• 6
        An unexpected uterine sarcoma treated by primary surgery involving tumour disruption, including morcellation of the tumour, has the potential for intra-abdominal tumour spread and a worse prognosis (II-2).
      • 7
        Clinicians should be aware of the general complications associated with morcellation beyond the spread of malignant tissue (II-3).

      Recommendations

      • 1
        Each patient presenting with uterine leiomyoma should be assessed for the possible presence of malignancy, based on her risk factors and preoperative imaging, although the predictive value of preoperative assessment is limited (III-C).
      • 2
        If there is a high index of suspicion of a uterine sarcoma prior to surgery, attempts should be made to remove the uterus intact. Myomectomy in perimenopausal and postmenopausal women should be discouraged (III-C).
      • 3
        Preoperative endometrial biopsy and cervical assessment is recommended in order to avoid morcellation of potentially detectable malignant and pre-malignant conditions of the endometrium and cervix (II-2A).
      • 4
        Uterine morcellation should be avoided in hereditary cancer syndromes that increase the risk of uterine malignancy (III-C).
      • 5
        Techniques for morcellation of a uterine specimen vary, and physicians should consider employing techniques that minimize specimen disruption and intra-abdominal spread (III-C).
      • 6
        Uterine morcellation is contraindicated in women with established or suspected uterine neoplasia (II-2A).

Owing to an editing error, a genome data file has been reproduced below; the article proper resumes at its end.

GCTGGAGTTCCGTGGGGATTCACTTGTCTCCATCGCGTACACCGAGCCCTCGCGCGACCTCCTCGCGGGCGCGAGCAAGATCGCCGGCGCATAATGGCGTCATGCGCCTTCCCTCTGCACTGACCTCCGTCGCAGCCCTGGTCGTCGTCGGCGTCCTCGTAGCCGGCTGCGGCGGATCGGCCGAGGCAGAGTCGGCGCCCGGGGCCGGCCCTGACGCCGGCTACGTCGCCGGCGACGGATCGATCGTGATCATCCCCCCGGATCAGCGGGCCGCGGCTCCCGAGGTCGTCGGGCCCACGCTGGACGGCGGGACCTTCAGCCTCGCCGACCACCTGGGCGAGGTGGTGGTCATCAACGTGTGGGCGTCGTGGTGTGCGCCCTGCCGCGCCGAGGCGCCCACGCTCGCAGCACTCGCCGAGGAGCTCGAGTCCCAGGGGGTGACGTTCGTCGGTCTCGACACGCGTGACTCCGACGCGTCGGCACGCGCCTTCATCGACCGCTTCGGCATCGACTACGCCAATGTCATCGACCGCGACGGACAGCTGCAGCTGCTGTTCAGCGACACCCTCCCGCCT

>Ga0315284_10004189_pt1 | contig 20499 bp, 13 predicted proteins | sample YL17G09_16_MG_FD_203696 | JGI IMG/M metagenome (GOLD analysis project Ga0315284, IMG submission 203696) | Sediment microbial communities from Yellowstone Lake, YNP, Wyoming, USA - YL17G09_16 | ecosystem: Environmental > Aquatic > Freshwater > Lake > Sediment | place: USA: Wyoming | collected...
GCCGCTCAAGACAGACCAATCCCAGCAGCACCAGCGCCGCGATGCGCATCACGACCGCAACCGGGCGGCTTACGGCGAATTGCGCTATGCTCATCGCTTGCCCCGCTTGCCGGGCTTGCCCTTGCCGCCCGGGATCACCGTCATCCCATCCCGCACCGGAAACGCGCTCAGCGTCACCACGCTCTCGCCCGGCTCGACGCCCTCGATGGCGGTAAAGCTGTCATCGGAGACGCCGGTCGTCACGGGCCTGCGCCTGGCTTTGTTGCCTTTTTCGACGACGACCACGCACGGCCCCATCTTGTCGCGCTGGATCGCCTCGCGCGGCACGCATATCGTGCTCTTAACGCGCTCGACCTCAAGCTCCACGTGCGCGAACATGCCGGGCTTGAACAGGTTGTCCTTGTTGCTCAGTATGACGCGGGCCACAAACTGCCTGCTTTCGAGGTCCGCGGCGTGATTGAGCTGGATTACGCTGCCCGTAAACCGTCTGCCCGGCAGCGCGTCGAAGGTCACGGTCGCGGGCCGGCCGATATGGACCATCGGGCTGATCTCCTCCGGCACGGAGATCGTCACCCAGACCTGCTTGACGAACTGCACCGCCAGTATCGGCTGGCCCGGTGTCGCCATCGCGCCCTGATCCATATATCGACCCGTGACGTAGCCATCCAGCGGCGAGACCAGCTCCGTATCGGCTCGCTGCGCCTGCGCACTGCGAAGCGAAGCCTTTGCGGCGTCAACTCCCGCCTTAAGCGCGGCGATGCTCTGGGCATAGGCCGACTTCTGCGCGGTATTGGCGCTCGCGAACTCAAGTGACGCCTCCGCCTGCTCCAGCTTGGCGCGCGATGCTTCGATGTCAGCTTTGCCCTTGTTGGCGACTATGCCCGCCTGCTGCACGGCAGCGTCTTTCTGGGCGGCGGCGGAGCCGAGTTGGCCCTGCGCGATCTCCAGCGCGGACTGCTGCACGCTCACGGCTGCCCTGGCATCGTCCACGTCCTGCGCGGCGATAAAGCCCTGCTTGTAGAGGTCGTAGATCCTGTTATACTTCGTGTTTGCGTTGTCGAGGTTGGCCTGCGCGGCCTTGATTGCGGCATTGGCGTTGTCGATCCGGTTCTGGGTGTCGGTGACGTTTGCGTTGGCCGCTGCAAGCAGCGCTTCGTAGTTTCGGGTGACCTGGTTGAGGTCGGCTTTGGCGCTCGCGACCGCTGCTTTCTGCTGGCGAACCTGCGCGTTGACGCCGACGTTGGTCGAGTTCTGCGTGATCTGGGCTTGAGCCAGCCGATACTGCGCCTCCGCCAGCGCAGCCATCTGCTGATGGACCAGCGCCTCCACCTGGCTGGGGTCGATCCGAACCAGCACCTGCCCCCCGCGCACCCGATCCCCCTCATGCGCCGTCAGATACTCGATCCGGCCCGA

Key Words

      Abbreviations:

      EMM (electromechanical morcellation), ESS (endometrial stromal sarcoma), FDA (Food and Drug Administration), LDH (lactate dehydrogenase), LMS (Vaginose bactérienne), MIS (minimally invasive surgery), MRI (magnetic resonance imagery)
      To read this article in full you will need to make a payment

      Purchase one-time access:

      Academic & Personal: 24 hour online accessCorporate R&D Professionals: 24 hour online access
      One-time access price info
      • For academic or personal research use, select 'Academic and Personal'
      • For corporate R&D use, select 'Corporate R&D Professionals'

      Subscribe:

      Subscribe to Journal of Obstetrics and Gynaecology Canada
      Already a print subscriber? Claim online access
      Already an online subscriber? Sign in
      Institutional Access: Sign in to ScienceDirect

      REFERENCES

        • AAGL Advancing Minimally Invasive Gynecology Worldwide
        AAGL position statement: route of hysterectomy to treat benign uterine disease.
        J Minim Invasive Gynecol. 2011; 18: 1-3
        • Steiner RA
        • Wight E
        • Tadir Y
        • et al.
        U. Electrical cutting device for laparoscopic removal of tissue from the abdominal cavity.
        Obstet Gynecol. 1993; 81: 471-474
        • US Food and Drug Administration (FDA)
        Quantitative assessment of the prevalence of unsuspected uterine sarcoma in women undergoing treatment of uterine fibroids: summary and key findings.
        FDA, Silver Spring, MD2014
        • Health Canada
        Laparoscopic Electric Morcellators—Risk of Spread of Unsuspected Uterine Sarcoma—Notice to Hospitals.
        Health Canada, Ottawa2014 (Available at:) (Accessed on August 20, 2018)
        • Singh S
        • Best C
        • Dunn S
        • et al.
        Abnormal uterine bleeding in pre-menopausal women.
        J Obstet Gynaecol Can. 2013; 35: 473-475
        • Baird DD